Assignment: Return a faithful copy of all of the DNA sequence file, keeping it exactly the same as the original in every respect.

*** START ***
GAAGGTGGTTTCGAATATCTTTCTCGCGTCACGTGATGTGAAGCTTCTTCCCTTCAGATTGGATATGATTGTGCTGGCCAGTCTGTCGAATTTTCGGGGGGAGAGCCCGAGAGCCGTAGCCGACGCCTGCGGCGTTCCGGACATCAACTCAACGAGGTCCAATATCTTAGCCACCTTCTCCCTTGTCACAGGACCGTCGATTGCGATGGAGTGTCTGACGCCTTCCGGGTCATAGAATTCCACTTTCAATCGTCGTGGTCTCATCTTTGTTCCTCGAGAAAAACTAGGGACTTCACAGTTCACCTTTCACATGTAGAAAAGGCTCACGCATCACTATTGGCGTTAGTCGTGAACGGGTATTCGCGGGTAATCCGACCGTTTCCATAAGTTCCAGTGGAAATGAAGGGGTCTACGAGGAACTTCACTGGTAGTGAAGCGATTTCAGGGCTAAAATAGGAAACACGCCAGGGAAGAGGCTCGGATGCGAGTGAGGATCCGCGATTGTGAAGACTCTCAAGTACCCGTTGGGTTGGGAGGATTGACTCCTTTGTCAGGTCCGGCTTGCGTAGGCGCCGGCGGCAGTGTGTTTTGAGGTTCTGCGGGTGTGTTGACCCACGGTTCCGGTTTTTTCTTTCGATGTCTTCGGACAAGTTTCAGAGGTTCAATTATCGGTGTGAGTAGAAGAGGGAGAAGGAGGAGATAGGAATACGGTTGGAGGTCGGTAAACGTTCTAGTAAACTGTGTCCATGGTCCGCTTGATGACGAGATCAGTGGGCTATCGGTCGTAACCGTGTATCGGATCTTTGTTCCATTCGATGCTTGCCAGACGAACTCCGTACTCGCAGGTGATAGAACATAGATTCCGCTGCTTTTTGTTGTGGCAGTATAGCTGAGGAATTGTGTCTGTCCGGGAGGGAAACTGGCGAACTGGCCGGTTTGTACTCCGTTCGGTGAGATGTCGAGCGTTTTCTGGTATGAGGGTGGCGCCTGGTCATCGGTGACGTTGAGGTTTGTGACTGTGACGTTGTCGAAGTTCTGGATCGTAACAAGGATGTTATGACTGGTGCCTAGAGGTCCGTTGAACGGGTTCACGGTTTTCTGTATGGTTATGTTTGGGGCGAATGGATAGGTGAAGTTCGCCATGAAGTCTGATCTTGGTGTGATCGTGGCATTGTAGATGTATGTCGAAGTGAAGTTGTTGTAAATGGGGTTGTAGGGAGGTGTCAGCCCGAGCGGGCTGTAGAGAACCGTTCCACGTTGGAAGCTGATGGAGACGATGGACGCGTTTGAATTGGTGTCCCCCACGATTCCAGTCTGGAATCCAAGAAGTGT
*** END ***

GAAGGTGGTTTCGAATATCTTTCTCGCGTCACGTGATGTGAAGCTTCTTCCCTTCAGATTGGATATGATTGTGCTGGCCAGTCTGTCGAATTTTCGGGGGGAGAGCCCGAGAGCCGTAGCCGACGCCTGCGGCGTTCCGGACATCAACTCAACGAGGTCCAATATCTTAGCCACCTTCTCCCTTGTCACAGGACCGTCGATTGCGATGGAGTGTCTGACGCCTTCCGGGTCATAGAATTCCACTTTCAATCGTCGTGGTCTCATCTTTGTTCCTCGAGAAAAACTAGGGACTTCACAGTTCACCTTTCACATGTAGAAAAGGCTCACGCATCACTATTGGCGTTAGTCGTGAACGGGTATTCGCGGGTAATCCGACCGTTTCCATAAGTTCCAGTGGAAATGAAGGGGTCTACGAGGAACTTCACTGGTAGTGAAGCGATTTCAGGGCTAAAATAGGAAACACGCCAGGGAAGAGGCTCGGATGCGAGTGAGGATCCGCGATTGTGAAGACTCTCAAGTACCCGTTGGGTTGGGAGGATTGACTCCTTTGTCAGGTCCGGCTTGCGTAGGCGCCGGCGGCAGTGTGTTTTGAGGTTCTGCGGGTGTGTTGACCCACGGTTCCGGTTTTTTCTTTCGATGTCTTCGGACAAGTTTCAGAGGTTCAATTATCGGTGTGAGTAGAAGAGGGAGAAGGAGGAGATAGGAATACGGTTGGAGGTCGGTAAACGTTCTAGTAAACTGTGTCCATGGTCCGCTTGATGACGAGATCAGTGGGCTATCGGTCGTAACCGTGTATCGGATCTTTGTTCCATTCGATGCTTGCCAGACGAACTCCGTACTCGCAGGTGATAGAACATAGATTCCGCTGCTTTTTGTTGTGGCAGTATAGCTGAGGAATTGTGTCTGTCCGGGAGGGAAACTGGCGAACTGGCCGGTTTGTACTCCGTTCGGTGAGATGTCGAGCGTTTTCTGGTATGAGGGTGGCGCCTGGTCATCGGTGACGTTGAGGTTTGTGACTGTGACGTTGTCGAAGTTCTGGATCGTAACAAGGATGTTATGACTGGTGCCTAGAGGTCCGTTGAACGGGTTCACGGTTTTCTGTATGGTTATGTTTGGGGCGAATGGATAGGTGAAGTTCGCCATGAAGTCTGATCTTGGTGTGATCGTGGCATTGTAGATGTATGTCGAAGTGAAGTTGTTGTAAATGGGGTTGTAGGGAGGTGTCAGCCCGAGCGGGCTGTAGAGAACCGTTCCACGTTGGAAGCTGATGGAGACGATGGACGCGTTTGAATTGGTGTCCCCCACGATTCCAGTCTGGAATCCAAGAAGTGT